Friday, March 19, 2010
Life Expectancy in Retirement
Source: The Economist.
Citizens all over the world now spend about twice as many years in retirement as they did a generation ago. This is all well and good, except on the whole they have failed to save enough to support themselves in retirement and expect government to provide them with income and healthcare. See my previous posts on Social Security and Debtor Nations. Is anyone surprised world governments are facing serious fiscal problems? Or that in the US politicians are proposing even more entitlement programs to fix the fiscal mess the current set of entitlement programs have caused? Wasn't Einstein's definition of insanity: doing the same thing over and over again and expecting different results?
Posted by The Grouch at 4:03 AM
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Interesting post. I plan on sharing it with my macroeconomics class this week. We just discussed why GDP needs some interpretation in terms of economic well-being. We discussed the short youtube clip on Stiglitz (one of my favorite economists) talking about GDP (http://www.youtube.com/watch?v=QUaJMNtW6GA). This fits well because it shows Americans not experiencing as many years in retirement as other countries.ReplyDelete
Where do you teach? U of M, Howard CC, UMBC?
In the late 1970s I taught undergraduate econ courses at U. of Md./College Park as a PhD candidate, for a year and a half. I never did complete a dissertation because I was anxious to get in the investment field. For the next 20 years I was an investment manager for pension funds, endowments etc. but a little voice in the back of my head kept whispering to me how much I loved teaching.ReplyDelete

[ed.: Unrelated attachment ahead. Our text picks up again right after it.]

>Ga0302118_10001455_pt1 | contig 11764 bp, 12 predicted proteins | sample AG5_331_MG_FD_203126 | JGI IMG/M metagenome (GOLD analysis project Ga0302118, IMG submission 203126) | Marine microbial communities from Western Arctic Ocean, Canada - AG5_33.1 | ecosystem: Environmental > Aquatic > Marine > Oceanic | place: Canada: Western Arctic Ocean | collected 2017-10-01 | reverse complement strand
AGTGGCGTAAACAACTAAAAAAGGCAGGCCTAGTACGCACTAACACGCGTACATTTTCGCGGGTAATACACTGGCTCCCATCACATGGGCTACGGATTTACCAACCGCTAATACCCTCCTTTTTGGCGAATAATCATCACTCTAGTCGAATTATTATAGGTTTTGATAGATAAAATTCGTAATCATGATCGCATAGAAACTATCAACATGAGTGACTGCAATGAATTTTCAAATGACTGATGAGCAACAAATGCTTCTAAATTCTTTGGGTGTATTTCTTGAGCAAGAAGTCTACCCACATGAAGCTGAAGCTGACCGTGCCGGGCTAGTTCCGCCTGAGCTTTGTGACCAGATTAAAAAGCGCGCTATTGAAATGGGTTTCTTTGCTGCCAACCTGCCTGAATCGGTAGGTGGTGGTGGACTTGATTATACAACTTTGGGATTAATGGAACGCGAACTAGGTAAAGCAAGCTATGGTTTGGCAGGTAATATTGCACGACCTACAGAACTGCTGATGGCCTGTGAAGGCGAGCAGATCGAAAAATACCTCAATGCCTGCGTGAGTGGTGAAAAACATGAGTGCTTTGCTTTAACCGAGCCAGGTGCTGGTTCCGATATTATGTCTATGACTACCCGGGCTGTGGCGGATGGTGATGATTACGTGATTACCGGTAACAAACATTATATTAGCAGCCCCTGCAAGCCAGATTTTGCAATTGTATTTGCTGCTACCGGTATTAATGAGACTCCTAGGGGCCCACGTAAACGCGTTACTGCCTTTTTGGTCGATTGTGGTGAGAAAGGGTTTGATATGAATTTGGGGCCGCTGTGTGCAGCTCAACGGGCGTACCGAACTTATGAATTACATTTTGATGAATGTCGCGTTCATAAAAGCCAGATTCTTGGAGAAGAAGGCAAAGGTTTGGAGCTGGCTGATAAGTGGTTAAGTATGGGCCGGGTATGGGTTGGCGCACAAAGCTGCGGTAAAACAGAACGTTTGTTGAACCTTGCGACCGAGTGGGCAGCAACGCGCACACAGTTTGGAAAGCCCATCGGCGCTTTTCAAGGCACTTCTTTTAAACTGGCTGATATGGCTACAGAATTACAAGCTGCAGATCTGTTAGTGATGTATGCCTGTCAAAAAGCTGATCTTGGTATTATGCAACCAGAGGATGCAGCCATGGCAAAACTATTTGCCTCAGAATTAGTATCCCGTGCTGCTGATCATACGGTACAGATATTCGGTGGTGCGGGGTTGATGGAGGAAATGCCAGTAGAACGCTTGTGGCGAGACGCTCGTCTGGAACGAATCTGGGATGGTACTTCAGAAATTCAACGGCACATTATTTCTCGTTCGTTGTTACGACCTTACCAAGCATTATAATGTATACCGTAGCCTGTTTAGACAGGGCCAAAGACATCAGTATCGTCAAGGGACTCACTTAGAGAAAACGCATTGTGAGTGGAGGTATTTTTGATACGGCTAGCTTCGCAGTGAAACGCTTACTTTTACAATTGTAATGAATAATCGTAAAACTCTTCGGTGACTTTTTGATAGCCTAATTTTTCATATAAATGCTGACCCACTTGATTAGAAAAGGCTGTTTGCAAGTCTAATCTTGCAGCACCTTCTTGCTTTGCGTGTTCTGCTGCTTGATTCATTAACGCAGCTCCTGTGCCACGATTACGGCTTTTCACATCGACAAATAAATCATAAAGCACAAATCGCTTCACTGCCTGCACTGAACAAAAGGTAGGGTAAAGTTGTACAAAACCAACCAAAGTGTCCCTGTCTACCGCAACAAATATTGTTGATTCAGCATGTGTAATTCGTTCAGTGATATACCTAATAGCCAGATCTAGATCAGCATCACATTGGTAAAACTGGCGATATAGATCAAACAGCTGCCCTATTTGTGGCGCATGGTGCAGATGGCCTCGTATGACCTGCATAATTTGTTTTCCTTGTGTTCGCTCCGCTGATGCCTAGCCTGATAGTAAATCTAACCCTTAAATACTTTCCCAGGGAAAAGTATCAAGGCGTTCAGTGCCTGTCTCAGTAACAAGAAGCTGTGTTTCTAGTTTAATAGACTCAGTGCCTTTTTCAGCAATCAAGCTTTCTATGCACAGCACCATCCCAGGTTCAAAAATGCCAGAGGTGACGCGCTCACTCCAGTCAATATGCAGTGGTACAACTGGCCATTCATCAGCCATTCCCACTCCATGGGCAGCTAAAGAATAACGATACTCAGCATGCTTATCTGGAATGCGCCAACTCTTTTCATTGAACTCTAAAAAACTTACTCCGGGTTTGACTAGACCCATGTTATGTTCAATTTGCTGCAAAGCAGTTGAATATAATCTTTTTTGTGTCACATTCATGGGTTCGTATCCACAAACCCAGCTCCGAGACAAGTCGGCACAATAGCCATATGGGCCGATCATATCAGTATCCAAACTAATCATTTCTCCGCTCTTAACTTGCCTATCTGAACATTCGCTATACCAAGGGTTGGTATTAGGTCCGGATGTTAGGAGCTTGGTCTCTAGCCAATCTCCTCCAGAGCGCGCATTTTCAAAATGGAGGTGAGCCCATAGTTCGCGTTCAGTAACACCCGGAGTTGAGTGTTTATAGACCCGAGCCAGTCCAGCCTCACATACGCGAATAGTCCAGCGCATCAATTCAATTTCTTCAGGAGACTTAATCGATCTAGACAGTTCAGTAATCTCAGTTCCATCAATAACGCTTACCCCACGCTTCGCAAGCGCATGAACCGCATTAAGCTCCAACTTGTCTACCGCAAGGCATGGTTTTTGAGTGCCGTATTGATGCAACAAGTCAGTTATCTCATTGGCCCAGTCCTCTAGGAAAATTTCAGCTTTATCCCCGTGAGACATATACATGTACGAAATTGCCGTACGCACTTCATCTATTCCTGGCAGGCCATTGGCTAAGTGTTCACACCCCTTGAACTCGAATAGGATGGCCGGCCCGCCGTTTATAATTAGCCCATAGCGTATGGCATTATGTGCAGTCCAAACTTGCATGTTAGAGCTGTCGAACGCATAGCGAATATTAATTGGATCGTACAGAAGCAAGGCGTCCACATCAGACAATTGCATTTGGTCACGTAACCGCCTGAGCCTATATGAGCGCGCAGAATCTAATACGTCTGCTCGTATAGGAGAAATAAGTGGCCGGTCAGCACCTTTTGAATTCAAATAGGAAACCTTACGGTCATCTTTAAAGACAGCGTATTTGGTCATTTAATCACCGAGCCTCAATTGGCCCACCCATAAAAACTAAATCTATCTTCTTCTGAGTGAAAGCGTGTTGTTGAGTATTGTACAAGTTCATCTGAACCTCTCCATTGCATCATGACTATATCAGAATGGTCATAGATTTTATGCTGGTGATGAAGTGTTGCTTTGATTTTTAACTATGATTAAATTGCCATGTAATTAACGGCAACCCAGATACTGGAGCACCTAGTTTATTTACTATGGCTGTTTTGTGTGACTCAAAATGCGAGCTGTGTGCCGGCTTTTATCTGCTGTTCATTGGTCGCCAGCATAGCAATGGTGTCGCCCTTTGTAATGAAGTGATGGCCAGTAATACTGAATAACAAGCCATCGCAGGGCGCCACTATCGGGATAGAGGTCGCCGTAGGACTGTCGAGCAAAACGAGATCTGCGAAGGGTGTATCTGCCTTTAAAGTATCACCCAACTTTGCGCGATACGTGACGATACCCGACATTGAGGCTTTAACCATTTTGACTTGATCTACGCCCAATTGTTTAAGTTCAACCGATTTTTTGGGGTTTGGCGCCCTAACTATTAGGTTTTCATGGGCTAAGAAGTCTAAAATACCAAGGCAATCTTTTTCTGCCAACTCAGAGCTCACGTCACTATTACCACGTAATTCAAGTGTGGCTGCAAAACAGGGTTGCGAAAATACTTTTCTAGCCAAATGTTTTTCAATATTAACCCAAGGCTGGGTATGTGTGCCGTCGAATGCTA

In 2000 I returned as an adjunct to teach at Howard Community College in Columbia. Now I teach maco, micro, and on-line money & banking.
Not having a PhD precludes me today, at least I've been told, from teaching at a 4 year school - like Towson for example - because they have plenty of PhDs apply for every opening.
The education field doesn't give much credence to experience. Students, however, love "real world" examples.
I've had PhD's work for me off and on. While there's something to be said for the ability to look at problems from 50 different angles and to analyze in excruciating detail, the business world has a bias for immediate action, even if the solution is imperfect. In my own studies at UVa's Business School and later working on an MS in Comp Sci, my favorite professors were the ones who could bring some real world experience to the classroom. But it was always shocking to me how many went straight from grad school to teaching without getting any outside experience in their field. I may be simple-minded, but how can you teach effectively if you haven't done anything in your field outside of academia?
The really sad part to me is how it extends to the public school system. I've worked with physicists and astronomers from Johns Hopkins who have lectured the world's leading scientists and yet cannot go into our public school system to teach when they retire. Some of these men and women would gladly teach for half of what teachers are now paid just for the joy of teaching and to have something to do. And they tell the best stories!ReplyDelete
But the unions tell them they have to take classes in how to teach and be observed by some 28 year old before they can go into the class room.
In the mean time our municipalities are going broke!
I live on a poverty-level income. How much do you realistically expect me to save?ReplyDelete